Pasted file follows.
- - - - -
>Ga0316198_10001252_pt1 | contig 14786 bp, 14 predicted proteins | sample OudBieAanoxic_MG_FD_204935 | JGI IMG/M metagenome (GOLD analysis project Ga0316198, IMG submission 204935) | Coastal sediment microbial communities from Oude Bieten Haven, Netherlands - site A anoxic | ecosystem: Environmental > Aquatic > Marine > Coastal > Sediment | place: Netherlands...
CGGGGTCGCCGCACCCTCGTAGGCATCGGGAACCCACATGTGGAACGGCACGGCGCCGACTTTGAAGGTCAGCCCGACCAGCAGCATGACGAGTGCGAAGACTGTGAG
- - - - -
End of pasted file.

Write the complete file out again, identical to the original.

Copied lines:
>Ga0316198_10001252_pt1 | contig 14786 bp, 14 predicted proteins | sample OudBieAanoxic_MG_FD_204935 | JGI IMG/M metagenome (GOLD analysis project Ga0316198, IMG submission 204935) | Coastal sediment microbial communities from Oude Bieten Haven, Netherlands - site A anoxic | ecosystem: Environmental > Aquatic > Marine > Coastal > Sediment | place: Netherlands...
CGGGGTCGCCGCACCCTCGTAGGCATCGGGAACCCACATGTGGAACGGCACGGCGCCGACTTTGAAGGTCAGCCCGACCAGCAGCATGACGAGTGCGAAGACTGTGAG